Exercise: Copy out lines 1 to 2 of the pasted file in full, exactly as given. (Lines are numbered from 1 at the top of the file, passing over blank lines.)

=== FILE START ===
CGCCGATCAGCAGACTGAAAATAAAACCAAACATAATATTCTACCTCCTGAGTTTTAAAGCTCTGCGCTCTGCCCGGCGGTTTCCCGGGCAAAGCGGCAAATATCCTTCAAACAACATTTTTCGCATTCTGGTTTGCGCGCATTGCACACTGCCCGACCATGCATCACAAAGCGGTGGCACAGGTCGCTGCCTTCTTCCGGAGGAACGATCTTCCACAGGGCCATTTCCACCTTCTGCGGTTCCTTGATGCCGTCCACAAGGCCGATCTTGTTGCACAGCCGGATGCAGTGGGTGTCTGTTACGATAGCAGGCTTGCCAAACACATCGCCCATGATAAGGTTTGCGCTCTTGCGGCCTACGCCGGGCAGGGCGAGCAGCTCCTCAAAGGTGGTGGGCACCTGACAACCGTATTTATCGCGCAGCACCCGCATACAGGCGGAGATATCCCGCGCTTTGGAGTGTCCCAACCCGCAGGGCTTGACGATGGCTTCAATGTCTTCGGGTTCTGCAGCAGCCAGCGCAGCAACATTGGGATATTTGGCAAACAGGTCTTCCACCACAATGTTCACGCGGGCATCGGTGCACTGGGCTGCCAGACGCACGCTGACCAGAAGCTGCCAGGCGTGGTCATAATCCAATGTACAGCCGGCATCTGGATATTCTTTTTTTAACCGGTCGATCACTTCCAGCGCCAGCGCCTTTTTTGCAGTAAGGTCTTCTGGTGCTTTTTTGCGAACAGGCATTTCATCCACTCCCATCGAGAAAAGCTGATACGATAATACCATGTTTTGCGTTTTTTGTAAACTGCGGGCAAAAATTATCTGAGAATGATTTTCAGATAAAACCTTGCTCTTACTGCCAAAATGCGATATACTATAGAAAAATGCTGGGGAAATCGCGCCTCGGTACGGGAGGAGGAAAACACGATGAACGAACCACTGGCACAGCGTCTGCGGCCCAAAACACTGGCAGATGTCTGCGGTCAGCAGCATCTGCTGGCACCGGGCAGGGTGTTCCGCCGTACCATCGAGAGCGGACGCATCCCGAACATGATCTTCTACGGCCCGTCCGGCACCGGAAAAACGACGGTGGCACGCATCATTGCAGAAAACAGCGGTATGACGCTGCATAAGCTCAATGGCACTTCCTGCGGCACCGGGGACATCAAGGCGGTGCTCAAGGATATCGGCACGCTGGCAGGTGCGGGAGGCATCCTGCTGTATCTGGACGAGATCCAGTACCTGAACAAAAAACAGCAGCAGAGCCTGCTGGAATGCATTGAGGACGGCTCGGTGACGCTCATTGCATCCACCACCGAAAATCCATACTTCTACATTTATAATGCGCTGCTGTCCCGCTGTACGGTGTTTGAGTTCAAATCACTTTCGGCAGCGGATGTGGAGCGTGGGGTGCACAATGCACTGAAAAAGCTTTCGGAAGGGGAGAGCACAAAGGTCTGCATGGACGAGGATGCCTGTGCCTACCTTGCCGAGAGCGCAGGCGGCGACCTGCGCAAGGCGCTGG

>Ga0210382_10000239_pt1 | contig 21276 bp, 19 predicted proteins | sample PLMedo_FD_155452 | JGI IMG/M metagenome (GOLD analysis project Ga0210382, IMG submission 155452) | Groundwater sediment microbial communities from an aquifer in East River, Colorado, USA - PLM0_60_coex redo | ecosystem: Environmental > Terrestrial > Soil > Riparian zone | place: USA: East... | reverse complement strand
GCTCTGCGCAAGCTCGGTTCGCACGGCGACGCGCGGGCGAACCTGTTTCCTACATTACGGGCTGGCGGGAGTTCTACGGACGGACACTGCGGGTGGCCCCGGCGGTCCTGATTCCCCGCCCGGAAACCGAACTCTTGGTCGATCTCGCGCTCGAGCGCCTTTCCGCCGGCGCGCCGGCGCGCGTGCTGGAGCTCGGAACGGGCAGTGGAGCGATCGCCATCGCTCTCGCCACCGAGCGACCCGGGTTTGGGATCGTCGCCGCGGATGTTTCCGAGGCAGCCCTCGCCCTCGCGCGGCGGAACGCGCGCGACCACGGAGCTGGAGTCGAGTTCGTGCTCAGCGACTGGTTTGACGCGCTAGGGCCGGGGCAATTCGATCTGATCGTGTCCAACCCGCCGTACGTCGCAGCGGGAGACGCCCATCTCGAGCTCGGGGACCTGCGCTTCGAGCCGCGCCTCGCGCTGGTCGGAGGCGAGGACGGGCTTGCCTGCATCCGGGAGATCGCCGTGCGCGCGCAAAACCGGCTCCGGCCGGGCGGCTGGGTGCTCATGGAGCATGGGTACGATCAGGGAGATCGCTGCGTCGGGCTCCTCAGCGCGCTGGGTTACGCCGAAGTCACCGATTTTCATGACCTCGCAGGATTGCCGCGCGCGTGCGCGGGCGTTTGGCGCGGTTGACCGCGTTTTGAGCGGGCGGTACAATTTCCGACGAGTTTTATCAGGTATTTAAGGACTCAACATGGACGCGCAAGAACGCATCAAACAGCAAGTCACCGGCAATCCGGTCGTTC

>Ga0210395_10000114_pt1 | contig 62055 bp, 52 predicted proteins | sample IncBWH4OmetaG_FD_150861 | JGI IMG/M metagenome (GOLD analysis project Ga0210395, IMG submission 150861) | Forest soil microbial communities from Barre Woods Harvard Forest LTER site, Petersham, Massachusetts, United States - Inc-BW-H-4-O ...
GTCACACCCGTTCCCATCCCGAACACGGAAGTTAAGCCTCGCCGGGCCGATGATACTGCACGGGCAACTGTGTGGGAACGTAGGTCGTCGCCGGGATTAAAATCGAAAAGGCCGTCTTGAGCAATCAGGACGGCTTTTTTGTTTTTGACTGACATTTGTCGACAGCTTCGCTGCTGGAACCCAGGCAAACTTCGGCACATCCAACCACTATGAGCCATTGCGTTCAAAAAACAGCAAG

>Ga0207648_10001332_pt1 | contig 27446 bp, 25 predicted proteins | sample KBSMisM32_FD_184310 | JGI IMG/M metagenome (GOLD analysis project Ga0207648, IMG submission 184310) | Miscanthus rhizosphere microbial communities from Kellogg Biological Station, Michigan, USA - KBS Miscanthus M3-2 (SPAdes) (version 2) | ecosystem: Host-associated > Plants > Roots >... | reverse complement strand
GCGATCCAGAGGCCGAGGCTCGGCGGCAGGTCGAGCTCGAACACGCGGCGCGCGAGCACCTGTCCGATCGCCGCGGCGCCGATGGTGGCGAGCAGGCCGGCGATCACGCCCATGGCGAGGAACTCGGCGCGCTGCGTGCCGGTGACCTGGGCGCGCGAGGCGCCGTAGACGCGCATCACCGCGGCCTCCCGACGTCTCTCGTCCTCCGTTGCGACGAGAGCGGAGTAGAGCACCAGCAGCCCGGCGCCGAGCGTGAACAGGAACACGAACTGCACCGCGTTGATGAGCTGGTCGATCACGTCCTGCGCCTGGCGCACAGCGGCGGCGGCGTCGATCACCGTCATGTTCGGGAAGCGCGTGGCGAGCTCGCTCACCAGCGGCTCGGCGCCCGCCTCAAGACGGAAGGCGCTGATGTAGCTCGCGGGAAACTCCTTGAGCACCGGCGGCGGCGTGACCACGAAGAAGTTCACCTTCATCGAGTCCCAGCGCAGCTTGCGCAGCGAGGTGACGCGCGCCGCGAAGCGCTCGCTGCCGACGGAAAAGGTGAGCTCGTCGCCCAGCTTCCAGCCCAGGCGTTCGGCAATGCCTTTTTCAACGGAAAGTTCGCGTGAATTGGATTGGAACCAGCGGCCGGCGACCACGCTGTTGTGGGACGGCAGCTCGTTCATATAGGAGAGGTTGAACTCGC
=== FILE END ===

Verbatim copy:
CGCCGATCAGCAGACTGAAAATAAAACCAAACATAATATTCTACCTCCTGAGTTTTAAAGCTCTGCGCTCTGCCCGGCGGTTTCCCGGGCAAAGCGGCAAATATCCTTCAAACAACATTTTTCGCATTCTGGTTTGCGCGCATTGCACACTGCCCGACCATGCATCACAAAGCGGTGGCACAGGTCGCTGCCTTCTTCCGGAGGAACGATCTTCCACAGGGCCATTTCCACCTTCTGCGGTTCCTTGATGCCGTCCACAAGGCCGATCTTGTTGCACAGCCGGATGCAGTGGGTGTCTGTTACGATAGCAGGCTTGCCAAACACATCGCCCATGATAAGGTTTGCGCTCTTGCGGCCTACGCCGGGCAGGGCGAGCAGCTCCTCAAAGGTGGTGGGCACCTGACAACCGTATTTATCGCGCAGCACCCGCATACAGGCGGAGATATCCCGCGCTTTGGAGTGTCCCAACCCGCAGGGCTTGACGATGGCTTCAATGTCTTCGGGTTCTGCAGCAGCCAGCGCAGCAACATTGGGATATTTGGCAAACAGGTCTTCCACCACAATGTTCACGCGGGCATCGGTGCACTGGGCTGCCAGACGCACGCTGACCAGAAGCTGCCAGGCGTGGTCATAATCCAATGTACAGCCGGCATCTGGATATTCTTTTTTTAACCGGTCGATCACTTCCAGCGCCAGCGCCTTTTTTGCAGTAAGGTCTTCTGGTGCTTTTTTGCGAACAGGCATTTCATCCACTCCCATCGAGAAAAGCTGATACGATAATACCATGTTTTGCGTTTTTTGTAAACTGCGGGCAAAAATTATCTGAGAATGATTTTCAGATAAAACCTTGCTCTTACTGCCAAAATGCGATATACTATAGAAAAATGCTGGGGAAATCGCGCCTCGGTACGGGAGGAGGAAAACACGATGAACGAACCACTGGCACAGCGTCTGCGGCCCAAAACACTGGCAGATGTCTGCGGTCAGCAGCATCTGCTGGCACCGGGCAGGGTGTTCCGCCGTACCATCGAGAGCGGACGCATCCCGAACATGATCTTCTACGGCCCGTCCGGCACCGGAAAAACGACGGTGGCACGCATCATTGCAGAAAACAGCGGTATGACGCTGCATAAGCTCAATGGCACTTCCTGCGGCACCGGGGACATCAAGGCGGTGCTCAAGGATATCGGCACGCTGGCAGGTGCGGGAGGCATCCTGCTGTATCTGGACGAGATCCAGTACCTGAACAAAAAACAGCAGCAGAGCCTGCTGGAATGCATTGAGGACGGCTCGGTGACGCTCATTGCATCCACCACCGAAAATCCATACTTCTACATTTATAATGCGCTGCTGTCCCGCTGTACGGTGTTTGAGTTCAAATCACTTTCGGCAGCGGATGTGGAGCGTGGGGTGCACAATGCACTGAAAAAGCTTTCGGAAGGGGAGAGCACAAAGGTCTGCATGGACGAGGATGCCTGTGCCTACCTTGCCGAGAGCGCAGGCGGCGACCTGCGCAAGGCGCTGG

>Ga0210382_10000239_pt1 | contig 21276 bp, 19 predicted proteins | sample PLMedo_FD_155452 | JGI IMG/M metagenome (GOLD analysis project Ga0210382, IMG submission 155452) | Groundwater sediment microbial communities from an aquifer in East River, Colorado, USA - PLM0_60_coex redo | ecosystem: Environmental > Terrestrial > Soil > Riparian zone | place: USA: East... | reverse complement strand